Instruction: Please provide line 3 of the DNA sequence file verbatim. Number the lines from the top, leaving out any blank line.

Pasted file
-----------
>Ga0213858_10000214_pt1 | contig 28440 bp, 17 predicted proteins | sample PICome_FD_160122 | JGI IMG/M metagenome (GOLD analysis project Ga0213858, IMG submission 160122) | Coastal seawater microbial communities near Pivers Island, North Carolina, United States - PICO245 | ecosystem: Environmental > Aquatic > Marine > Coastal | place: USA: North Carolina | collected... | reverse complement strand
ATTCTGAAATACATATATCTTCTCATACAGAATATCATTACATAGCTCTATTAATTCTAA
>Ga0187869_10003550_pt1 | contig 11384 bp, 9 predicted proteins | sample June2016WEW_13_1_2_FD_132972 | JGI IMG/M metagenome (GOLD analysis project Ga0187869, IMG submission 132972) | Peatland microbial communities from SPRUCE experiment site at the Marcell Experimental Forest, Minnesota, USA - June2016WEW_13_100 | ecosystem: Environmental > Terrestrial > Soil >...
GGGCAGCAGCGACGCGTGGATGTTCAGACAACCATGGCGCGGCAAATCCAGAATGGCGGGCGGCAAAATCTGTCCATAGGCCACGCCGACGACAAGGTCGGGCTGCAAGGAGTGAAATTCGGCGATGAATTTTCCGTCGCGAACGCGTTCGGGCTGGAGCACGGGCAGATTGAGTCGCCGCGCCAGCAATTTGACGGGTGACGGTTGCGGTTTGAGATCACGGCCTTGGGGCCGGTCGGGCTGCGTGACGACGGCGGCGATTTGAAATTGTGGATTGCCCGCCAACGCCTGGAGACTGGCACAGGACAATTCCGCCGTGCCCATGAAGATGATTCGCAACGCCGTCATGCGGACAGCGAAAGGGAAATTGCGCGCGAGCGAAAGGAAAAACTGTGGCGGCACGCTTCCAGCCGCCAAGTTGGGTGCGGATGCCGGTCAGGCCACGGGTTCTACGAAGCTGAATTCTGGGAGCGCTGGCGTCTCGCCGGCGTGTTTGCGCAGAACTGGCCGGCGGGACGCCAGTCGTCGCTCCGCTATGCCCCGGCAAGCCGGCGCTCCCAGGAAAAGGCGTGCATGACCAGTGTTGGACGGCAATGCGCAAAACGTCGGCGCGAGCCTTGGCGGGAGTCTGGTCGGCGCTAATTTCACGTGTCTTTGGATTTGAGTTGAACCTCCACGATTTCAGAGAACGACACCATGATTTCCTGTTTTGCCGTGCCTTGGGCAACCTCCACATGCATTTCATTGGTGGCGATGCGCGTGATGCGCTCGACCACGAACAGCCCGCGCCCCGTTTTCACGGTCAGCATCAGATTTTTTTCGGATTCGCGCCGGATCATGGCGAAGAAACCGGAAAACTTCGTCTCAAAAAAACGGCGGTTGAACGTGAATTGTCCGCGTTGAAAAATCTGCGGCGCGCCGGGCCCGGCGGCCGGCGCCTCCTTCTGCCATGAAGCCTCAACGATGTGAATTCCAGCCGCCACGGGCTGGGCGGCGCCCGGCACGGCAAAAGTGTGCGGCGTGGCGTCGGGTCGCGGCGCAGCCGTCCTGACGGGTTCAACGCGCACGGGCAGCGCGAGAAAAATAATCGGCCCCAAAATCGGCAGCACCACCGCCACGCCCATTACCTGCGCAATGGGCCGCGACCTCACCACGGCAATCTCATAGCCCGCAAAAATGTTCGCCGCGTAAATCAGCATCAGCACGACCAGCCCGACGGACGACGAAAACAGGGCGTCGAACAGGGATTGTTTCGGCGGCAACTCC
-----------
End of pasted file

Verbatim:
>Ga0187869_10003550_pt1 | contig 11384 bp, 9 predicted proteins | sample June2016WEW_13_1_2_FD_132972 | JGI IMG/M metagenome (GOLD analysis project Ga0187869, IMG submission 132972) | Peatland microbial communities from SPRUCE experiment site at the Marcell Experimental Forest, Minnesota, USA - June2016WEW_13_100 | ecosystem: Environmental > Terrestrial > Soil >...